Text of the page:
That is also why being against “globalism” often boils down to an instinctive railing against not just the complexity of human existence, but the human condition itself.
But it is hard to deny that human survival depends on many variables like climate change, infectious diseases, technology and demographics.
Unwilling to assume collective responsibility
Faced with that reality, populists love putting their collective heads in the sand. Their way out? Just assign all the blame for the world’s problems to “globalists” (usually unspecified “foreign” elites).
To escape the 2,400-year-old wisdom of Democritus cited at the outset, it is apparently much more convenient for populists to use the word “globalist” with conspiratorial overtones, hinting of a plan for world domination.
Intriguingly, that effort is by no means restricted to right-wing populists. In a bizarre, but telling ideological alliance, left-wing populists love it just as much.
World government, conspiracy and worse
Populists on the right and left suggest that dark forces want to bring about a world government. Such a unified federal political system, combining all nations, is meant to constrict, if not extinguish individual nations’ breathing space.
And even that description represents the kinder, gentler interpretation of “globalism” that populists like to bandy about. The cruder version sees it as a Jewish-led world conspiracy of the ultra-rich.
The profile of a true globalist
In reality, globalists are a far cry from the destructive, greedy, elite of the populist fantasy. A real globalist thinks deeply about the world.
He or she acknowledges the interconnectedness of things – not as any dark scheme, but simply the physical and logical reality.
Therefore, a globalist is someone who, by keeping an open mind, takes a holistic view of global challenges. This is nothing to be ashamed of – and certainly nothing conspiratorial whatsoever.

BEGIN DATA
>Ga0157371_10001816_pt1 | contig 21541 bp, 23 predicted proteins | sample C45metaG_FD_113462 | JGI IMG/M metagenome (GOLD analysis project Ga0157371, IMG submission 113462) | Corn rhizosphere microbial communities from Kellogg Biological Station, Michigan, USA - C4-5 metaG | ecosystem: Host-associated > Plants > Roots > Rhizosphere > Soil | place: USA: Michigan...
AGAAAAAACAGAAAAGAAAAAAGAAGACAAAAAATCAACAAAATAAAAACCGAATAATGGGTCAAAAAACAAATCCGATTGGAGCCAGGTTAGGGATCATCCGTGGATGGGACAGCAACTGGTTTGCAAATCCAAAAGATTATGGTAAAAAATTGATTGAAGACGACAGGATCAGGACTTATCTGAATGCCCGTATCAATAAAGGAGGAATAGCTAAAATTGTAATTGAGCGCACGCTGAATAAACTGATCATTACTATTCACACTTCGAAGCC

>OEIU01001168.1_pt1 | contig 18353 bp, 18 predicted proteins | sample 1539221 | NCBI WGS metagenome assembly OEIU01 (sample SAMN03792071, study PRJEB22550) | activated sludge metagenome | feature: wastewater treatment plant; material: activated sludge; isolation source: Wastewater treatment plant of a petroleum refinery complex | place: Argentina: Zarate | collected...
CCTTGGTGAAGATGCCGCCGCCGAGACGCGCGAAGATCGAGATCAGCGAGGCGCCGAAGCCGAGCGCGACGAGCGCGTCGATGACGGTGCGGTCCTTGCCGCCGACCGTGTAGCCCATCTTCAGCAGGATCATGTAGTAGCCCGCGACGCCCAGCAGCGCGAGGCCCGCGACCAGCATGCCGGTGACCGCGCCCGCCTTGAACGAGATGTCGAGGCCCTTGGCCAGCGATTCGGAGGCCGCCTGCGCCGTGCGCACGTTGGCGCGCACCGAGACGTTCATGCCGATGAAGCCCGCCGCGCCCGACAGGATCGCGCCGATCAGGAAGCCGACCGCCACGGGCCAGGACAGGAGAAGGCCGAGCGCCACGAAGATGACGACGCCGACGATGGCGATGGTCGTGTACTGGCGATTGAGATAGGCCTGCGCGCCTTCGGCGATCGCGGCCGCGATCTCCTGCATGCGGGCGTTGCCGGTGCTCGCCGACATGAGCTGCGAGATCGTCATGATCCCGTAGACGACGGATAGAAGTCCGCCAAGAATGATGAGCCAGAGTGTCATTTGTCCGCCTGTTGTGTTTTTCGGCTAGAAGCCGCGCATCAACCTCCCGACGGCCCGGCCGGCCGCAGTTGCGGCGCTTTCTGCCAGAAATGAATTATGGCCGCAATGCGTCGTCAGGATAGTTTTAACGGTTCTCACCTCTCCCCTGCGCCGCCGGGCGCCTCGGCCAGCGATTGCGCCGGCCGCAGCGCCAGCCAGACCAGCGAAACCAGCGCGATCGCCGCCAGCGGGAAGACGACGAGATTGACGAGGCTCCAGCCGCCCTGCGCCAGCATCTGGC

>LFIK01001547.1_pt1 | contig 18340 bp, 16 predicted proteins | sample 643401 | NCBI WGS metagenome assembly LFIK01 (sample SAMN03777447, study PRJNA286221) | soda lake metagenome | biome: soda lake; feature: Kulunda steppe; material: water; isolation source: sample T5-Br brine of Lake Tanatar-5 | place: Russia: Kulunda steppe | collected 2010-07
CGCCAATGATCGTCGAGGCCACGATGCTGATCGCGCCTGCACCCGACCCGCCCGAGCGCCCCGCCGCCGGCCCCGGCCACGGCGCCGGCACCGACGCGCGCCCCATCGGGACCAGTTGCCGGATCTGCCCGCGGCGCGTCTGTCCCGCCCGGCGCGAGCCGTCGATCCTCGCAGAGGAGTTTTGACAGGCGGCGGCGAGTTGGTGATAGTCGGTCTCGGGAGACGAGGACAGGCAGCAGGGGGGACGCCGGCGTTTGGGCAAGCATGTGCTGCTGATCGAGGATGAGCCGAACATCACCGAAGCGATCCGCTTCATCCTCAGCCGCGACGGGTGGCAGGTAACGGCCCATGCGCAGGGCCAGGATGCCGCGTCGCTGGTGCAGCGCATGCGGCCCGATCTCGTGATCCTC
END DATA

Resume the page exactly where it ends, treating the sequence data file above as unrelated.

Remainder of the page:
And, contrary to the proclamations of right-wing populists, it neither call for nor implies an end of the relevance of the nation state.
The wisdom of a 17th century English poet
The constructive and realistic mindset of today’s globalists was already powerfully captured in the 17th century by the English poet John Donne’s famous line, “no man is an island entire of itself.”
Donne’s further words are the key: “every man is a piece of the continent, a part of the main…”.
In short, human existence, no matter where one lives, is global in scope. That age-old insight – witness Democritus – is inescapable in these interconnected times.
Sadly, more and more countries – especially those, tellingly, led by autocrats – appear to be opting to become “an island entire” of themselves.
The domestic cowardliness of the nationalists
What is especially revealing is that right-wing populists, either explicitly or at least implicitly, often frame the political debate as a battle between the elites and the people.
In and by itself, there is nothing wrong with that. Inequality is one of the biggest challenges of our time. But why conflate that debate with globalism?
For all their self-acclaimed courage, all those anti-globalist populists become vague when it comes to addressing the domestic sources of inequality in their respective countries.
Instead of dealing with that in a constructive fashion, populists conveniently shift the target beyond their nation’s borders, by blaming “globalists”.
All of which leads one to wonder whether the use of the term “globalist” as a pejorative term in the global political debate isn’t an elaborate ruse to deflect the necessary debate about existing problems about equity beyond one’s own national borders.
The underlying goal of the deliberate and intense effort to mis-cast globalists is to create a division between “us” and “them”.
That ultimately denies our common humanity and is obviously a road to nowhere.